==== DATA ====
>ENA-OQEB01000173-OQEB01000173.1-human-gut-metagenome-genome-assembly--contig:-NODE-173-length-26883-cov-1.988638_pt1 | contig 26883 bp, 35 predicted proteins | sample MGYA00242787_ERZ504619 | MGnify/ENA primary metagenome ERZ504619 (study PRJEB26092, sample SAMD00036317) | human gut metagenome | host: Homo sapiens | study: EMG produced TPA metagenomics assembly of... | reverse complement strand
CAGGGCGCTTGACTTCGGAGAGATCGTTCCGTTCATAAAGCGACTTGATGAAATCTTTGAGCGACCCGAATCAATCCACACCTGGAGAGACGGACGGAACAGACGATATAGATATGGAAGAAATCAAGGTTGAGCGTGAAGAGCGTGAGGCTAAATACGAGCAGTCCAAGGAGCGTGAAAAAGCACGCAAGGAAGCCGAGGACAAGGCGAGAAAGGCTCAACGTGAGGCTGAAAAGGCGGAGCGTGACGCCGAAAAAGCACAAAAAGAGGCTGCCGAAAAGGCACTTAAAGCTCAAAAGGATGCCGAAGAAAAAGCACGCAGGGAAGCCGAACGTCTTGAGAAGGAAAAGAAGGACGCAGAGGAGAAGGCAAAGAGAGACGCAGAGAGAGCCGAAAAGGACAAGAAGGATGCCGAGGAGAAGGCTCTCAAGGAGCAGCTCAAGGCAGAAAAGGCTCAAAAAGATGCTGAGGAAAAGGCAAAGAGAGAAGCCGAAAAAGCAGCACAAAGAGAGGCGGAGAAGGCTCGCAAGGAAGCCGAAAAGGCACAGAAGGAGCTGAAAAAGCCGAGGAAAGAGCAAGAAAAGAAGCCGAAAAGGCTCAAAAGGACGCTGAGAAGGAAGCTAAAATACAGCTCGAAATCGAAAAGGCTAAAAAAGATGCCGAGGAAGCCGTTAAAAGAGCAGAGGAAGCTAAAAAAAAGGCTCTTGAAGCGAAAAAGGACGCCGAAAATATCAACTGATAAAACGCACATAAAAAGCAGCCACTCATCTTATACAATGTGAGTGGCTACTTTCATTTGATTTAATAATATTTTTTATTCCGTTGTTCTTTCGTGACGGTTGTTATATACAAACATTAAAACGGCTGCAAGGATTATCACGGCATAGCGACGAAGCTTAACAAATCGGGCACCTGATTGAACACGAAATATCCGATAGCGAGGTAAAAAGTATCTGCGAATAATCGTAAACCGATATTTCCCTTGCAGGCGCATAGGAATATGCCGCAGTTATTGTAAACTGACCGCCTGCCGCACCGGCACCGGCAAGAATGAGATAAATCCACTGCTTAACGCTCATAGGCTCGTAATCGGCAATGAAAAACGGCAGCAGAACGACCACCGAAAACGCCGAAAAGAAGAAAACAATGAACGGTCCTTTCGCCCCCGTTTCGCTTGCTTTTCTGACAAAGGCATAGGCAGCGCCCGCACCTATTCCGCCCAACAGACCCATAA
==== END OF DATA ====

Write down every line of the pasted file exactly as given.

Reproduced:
>ENA-OQEB01000173-OQEB01000173.1-human-gut-metagenome-genome-assembly--contig:-NODE-173-length-26883-cov-1.988638_pt1 | contig 26883 bp, 35 predicted proteins | sample MGYA00242787_ERZ504619 | MGnify/ENA primary metagenome ERZ504619 (study PRJEB26092, sample SAMD00036317) | human gut metagenome | host: Homo sapiens | study: EMG produced TPA metagenomics assembly of... | reverse complement strand
CAGGGCGCTTGACTTCGGAGAGATCGTTCCGTTCATAAAGCGACTTGATGAAATCTTTGAGCGACCCGAATCAATCCACACCTGGAGAGACGGACGGAACAGACGATATAGATATGGAAGAAATCAAGGTTGAGCGTGAAGAGCGTGAGGCTAAATACGAGCAGTCCAAGGAGCGTGAAAAAGCACGCAAGGAAGCCGAGGACAAGGCGAGAAAGGCTCAACGTGAGGCTGAAAAGGCGGAGCGTGACGCCGAAAAAGCACAAAAAGAGGCTGCCGAAAAGGCACTTAAAGCTCAAAAGGATGCCGAAGAAAAAGCACGCAGGGAAGCCGAACGTCTTGAGAAGGAAAAGAAGGACGCAGAGGAGAAGGCAAAGAGAGACGCAGAGAGAGCCGAAAAGGACAAGAAGGATGCCGAGGAGAAGGCTCTCAAGGAGCAGCTCAAGGCAGAAAAGGCTCAAAAAGATGCTGAGGAAAAGGCAAAGAGAGAAGCCGAAAAAGCAGCACAAAGAGAGGCGGAGAAGGCTCGCAAGGAAGCCGAAAAGGCACAGAAGGAGCTGAAAAAGCCGAGGAAAGAGCAAGAAAAGAAGCCGAAAAGGCTCAAAAGGACGCTGAGAAGGAAGCTAAAATACAGCTCGAAATCGAAAAGGCTAAAAAAGATGCCGAGGAAGCCGTTAAAAGAGCAGAGGAAGCTAAAAAAAAGGCTCTTGAAGCGAAAAAGGACGCCGAAAATATCAACTGATAAAACGCACATAAAAAGCAGCCACTCATCTTATACAATGTGAGTGGCTACTTTCATTTGATTTAATAATATTTTTTATTCCGTTGTTCTTTCGTGACGGTTGTTATATACAAACATTAAAACGGCTGCAAGGATTATCACGGCATAGCGACGAAGCTTAACAAATCGGGCACCTGATTGAACACGAAATATCCGATAGCGAGGTAAAAAGTATCTGCGAATAATCGTAAACCGATATTTCCCTTGCAGGCGCATAGGAATATGCCGCAGTTATTGTAAACTGACCGCCTGCCGCACCGGCACCGGCAAGAATGAGATAAATCCACTGCTTAACGCTCATAGGCTCGTAATCGGCAATGAAAAACGGCAGCAGAACGACCACCGAAAACGCCGAAAAGAAGAAAACAATGAACGGTCCTTTCGCCCCCGTTTCGCTTGCTTTTCTGACAAAGGCATAGGCAGCGCCCGCACCTATTCCGCCCAACAGACCCATAA